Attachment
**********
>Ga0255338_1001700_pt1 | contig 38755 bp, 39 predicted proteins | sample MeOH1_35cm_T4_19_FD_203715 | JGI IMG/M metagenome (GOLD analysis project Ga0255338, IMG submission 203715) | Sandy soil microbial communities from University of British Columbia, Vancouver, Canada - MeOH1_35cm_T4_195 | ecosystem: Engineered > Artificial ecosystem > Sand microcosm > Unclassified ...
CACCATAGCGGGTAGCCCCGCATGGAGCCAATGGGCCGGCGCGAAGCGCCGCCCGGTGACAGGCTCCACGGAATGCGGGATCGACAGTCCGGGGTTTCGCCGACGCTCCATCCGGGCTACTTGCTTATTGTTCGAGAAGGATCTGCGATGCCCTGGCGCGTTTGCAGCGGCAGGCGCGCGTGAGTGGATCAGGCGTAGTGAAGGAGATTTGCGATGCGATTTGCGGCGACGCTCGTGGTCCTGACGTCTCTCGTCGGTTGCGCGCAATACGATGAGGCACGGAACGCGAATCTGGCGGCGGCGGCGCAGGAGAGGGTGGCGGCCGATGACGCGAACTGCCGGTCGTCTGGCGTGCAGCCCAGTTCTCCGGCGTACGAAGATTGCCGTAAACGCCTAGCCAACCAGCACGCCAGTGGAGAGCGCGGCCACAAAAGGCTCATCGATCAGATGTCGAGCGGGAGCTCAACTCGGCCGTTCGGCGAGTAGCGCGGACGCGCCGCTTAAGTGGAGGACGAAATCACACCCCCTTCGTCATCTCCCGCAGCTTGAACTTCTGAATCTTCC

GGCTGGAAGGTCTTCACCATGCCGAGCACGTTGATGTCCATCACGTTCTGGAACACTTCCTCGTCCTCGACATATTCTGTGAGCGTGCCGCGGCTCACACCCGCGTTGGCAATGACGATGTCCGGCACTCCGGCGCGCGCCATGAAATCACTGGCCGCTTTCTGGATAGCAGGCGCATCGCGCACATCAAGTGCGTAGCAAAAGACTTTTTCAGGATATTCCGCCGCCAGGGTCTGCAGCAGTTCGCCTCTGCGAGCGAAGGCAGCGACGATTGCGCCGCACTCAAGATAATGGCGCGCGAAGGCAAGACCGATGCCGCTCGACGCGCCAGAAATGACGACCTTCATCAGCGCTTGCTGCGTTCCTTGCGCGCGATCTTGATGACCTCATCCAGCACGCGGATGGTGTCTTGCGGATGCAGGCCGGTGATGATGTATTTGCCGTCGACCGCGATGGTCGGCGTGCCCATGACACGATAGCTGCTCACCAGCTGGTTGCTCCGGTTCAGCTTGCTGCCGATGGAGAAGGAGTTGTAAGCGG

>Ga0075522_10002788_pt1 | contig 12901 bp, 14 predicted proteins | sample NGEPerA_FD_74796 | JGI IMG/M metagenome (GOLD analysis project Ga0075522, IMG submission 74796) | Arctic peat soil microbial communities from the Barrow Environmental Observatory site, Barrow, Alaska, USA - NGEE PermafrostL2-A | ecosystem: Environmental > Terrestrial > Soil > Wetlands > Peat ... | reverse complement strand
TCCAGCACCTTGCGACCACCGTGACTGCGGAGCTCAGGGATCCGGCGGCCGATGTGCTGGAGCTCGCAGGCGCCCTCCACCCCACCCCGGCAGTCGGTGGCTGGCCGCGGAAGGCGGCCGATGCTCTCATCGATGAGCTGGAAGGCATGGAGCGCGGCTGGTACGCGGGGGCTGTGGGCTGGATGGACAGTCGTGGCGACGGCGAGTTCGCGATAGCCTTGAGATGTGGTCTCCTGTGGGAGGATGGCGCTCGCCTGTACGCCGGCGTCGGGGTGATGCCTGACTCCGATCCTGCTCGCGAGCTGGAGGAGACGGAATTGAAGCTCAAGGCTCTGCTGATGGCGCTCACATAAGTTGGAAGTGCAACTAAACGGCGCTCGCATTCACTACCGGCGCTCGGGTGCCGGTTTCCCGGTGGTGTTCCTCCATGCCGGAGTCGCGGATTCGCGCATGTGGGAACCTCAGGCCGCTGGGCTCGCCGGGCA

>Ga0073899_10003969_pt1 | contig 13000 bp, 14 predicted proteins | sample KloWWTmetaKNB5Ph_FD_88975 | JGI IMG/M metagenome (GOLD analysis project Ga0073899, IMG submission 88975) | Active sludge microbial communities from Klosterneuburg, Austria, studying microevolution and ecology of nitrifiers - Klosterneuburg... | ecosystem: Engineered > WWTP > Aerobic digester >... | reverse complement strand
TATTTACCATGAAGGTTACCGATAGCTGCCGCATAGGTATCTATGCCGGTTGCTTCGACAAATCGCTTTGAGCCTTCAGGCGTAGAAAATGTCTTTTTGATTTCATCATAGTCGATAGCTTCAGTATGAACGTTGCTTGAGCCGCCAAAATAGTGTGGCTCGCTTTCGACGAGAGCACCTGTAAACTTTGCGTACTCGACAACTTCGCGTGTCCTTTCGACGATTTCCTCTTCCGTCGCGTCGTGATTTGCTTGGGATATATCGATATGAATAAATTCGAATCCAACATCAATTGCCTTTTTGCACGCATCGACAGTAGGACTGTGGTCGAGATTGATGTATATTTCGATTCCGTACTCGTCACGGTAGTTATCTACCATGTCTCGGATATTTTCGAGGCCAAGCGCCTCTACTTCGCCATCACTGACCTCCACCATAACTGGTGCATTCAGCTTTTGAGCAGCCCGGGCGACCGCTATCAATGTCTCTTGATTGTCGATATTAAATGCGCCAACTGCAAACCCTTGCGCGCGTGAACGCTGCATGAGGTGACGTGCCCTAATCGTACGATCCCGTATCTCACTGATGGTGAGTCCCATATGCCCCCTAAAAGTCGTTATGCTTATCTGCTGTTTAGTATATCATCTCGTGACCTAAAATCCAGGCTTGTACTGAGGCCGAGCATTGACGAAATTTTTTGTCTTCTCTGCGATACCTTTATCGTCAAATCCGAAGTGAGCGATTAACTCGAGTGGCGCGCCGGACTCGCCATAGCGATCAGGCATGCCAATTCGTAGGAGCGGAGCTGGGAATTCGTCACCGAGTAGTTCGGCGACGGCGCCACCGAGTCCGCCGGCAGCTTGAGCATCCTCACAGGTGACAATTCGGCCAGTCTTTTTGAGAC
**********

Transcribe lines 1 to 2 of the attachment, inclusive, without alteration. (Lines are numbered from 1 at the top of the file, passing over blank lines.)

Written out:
>Ga0255338_1001700_pt1 | contig 38755 bp, 39 predicted proteins | sample MeOH1_35cm_T4_19_FD_203715 | JGI IMG/M metagenome (GOLD analysis project Ga0255338, IMG submission 203715) | Sandy soil microbial communities from University of British Columbia, Vancouver, Canada - MeOH1_35cm_T4_195 | ecosystem: Engineered > Artificial ecosystem > Sand microcosm > Unclassified ...
CACCATAGCGGGTAGCCCCGCATGGAGCCAATGGGCCGGCGCGAAGCGCCGCCCGGTGACAGGCTCCACGGAATGCGGGATCGACAGTCCGGGGTTTCGCCGACGCTCCATCCGGGCTACTTGCTTATTGTTCGAGAAGGATCTGCGATGCCCTGGCGCGTTTGCAGCGGCAGGCGCGCGTGAGTGGATCAGGCGTAGTGAAGGAGATTTGCGATGCGATTTGCGGCGACGCTCGTGGTCCTGACGTCTCTCGTCGGTTGCGCGCAATACGATGAGGCACGGAACGCGAATCTGGCGGCGGCGGCGCAGGAGAGGGTGGCGGCCGATGACGCGAACTGCCGGTCGTCTGGCGTGCAGCCCAGTTCTCCGGCGTACGAAGATTGCCGTAAACGCCTAGCCAACCAGCACGCCAGTGGAGAGCGCGGCCACAAAAGGCTCATCGATCAGATGTCGAGCGGGAGCTCAACTCGGCCGTTCGGCGAGTAGCGCGGACGCGCCGCTTAAGTGGAGGACGAAATCACACCCCCTTCGTCATCTCCCGCAGCTTGAACTTCTGAATCTTCC